The Urbana store was opened in June, 1956 by defendant McDonald's of Champaign-Urbana, Inc., and it has since been continuously owned and operated by that corporation. It was and is a successful and well-managed McDonald's store and is still paying royalties to the plaintiff.


Shortly after the execution of the franchise agreement for Champaign-Urbana and several times thereafter, Kroc and on one occasion, Jamison, reiterated plaintiff's promise to reserve for the White group the other cities covered by the underlying agreement between the parties in view of the opening of the McDonald's store in Urbana, one of the cities covered by the agreement and encouraged the White group to proceed to find locations for additional stores in these cities.

The White group conducted negotiations for a site in Decatur, reported this to plaintiff and thereafter proceeded with these negotiations. In the fall of 1956, however, Kroc told them he was negotiating with a third party for the location of a McDonald's store in Decatur. Lundberg and White reminded him that he had agreed to give the Decatur franchise to the White group and said that he was violating the agreement. Kroc said he was going ahead with his negotiations with the third party notwithstanding.

Subsequently, first orally and then in writing on December 21, 1956, Kroc advised the White group that plaintiff was no longer franchising stores. He inquired whether plaintiff could purchase the Urbana store. White and Lundberg said that Urbana store was not for sale and reminded Kroc of his promise with respect to Decatur and other locations in the central belt of Illinois. Kroc responded that there had been a change in policy and that franchises would not be available to the White group.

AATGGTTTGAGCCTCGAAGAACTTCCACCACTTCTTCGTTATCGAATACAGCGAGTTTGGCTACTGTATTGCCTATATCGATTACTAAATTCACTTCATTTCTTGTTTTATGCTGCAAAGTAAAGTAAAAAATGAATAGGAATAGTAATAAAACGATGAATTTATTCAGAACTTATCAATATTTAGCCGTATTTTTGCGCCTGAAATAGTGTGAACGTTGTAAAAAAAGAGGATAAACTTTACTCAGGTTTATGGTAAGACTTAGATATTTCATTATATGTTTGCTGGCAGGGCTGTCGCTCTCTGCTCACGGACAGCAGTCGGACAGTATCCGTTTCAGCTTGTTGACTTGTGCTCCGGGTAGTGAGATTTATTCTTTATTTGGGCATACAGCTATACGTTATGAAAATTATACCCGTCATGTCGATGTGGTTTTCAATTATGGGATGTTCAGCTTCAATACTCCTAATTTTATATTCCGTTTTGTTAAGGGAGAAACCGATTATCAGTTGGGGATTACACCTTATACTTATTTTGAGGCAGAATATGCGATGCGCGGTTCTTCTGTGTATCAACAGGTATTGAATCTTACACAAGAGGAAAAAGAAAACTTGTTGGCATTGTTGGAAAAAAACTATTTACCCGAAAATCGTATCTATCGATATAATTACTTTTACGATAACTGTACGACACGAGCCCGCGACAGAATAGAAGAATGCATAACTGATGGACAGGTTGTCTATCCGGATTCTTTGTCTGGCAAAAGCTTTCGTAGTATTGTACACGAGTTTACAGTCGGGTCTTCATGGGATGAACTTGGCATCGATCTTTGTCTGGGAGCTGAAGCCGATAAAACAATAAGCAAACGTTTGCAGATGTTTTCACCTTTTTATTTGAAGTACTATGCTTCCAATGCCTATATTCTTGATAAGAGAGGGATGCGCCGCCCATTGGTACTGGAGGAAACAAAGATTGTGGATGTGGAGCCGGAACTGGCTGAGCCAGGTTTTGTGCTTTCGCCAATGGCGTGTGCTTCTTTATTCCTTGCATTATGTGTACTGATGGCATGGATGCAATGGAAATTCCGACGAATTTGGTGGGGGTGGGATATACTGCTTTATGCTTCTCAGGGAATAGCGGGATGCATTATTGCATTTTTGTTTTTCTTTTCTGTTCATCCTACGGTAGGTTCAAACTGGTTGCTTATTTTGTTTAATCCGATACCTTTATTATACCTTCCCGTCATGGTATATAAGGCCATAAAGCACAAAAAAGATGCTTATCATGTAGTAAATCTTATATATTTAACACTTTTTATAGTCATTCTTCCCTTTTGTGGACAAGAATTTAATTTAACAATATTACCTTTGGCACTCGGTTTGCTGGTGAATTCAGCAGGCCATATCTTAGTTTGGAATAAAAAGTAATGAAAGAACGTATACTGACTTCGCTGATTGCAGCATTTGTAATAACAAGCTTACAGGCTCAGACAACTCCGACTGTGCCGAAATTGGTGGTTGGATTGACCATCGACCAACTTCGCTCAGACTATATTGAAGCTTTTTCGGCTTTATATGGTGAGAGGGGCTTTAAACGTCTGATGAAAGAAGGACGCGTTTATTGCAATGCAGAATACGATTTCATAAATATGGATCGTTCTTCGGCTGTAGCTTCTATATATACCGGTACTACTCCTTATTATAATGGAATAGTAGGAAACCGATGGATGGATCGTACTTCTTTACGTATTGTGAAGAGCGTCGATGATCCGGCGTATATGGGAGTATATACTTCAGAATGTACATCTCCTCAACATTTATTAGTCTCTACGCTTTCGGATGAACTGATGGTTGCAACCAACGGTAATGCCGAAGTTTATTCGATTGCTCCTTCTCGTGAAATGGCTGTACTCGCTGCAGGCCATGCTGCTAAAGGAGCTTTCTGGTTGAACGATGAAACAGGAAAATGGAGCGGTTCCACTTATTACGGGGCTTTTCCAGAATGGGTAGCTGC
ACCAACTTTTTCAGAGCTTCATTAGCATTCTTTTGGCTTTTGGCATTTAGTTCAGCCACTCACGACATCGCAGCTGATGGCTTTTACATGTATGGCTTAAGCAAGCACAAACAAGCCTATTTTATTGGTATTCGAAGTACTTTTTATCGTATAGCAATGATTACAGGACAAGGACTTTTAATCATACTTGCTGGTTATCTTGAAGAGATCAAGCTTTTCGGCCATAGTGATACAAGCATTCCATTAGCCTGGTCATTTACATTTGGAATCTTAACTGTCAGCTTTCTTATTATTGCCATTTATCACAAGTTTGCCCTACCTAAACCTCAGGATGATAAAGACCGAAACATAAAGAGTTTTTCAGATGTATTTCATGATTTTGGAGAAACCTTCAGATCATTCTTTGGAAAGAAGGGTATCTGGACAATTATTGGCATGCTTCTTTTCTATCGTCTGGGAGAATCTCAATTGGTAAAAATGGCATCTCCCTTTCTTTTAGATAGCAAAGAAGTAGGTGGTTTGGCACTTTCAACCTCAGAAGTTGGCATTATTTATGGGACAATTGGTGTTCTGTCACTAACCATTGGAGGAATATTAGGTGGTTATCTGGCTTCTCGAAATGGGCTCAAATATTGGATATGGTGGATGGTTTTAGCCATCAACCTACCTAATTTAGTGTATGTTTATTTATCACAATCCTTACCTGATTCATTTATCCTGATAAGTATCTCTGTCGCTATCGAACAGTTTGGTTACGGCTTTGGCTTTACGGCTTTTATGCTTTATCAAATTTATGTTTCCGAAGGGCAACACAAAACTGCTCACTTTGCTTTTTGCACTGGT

In February, 1957, however, his negotiations with the third party having apparently fallen through, Kroc told White and Wenger that plaintiff had reversed its policy and would again franchise stores in the central belt of Illinois and that the White group would have first refusal on Decatur.

In April 1957, plaintiff offered the White group a franchise in Kankakee, Illinois, which was not one of the cities covered by their agreement with plaintiff, at the same time confirming that Decatur was being reserved. Defendants considered this proposal, but finally rejected it because they did not believe plaintiff's site had a good potential.


Early in the fall of 1957 the White group found a site on North Sheridan Road in Peoria for the location of a drive-in restaurant. They negotiated with Leon Sutherland, who was acting for the owner, for a lease, advising him that they wanted to put a McDonald's store on that site. In December, 1957, after they had determined that they could obtain the lease, they telephoned Kroc and asked him for a McDonald's franchise in Peoria. He told them that Peoria had already been promised to someone else. (Although he denied this at his pre-trial deposition, he admitted it under adverse examination at the trial).


Only after submitting the Peoria site to plaintiff as a location for a McDonald's store and asking that plaintiff honor its agreement to give them the McDonald's franchise for Peoria, and only after plaintiff had persisted in the breach of that agreement by refusing them the Peoria franchise, did White, Wenger and Lundberg undertake to organize another corporation to operate a self-service drive-in store on the Peoria site. Under date of January 8, 1958, they entered into a lease for the site. In February they organized Sandy's, Inc., to operate a drive-in restaurant on the site.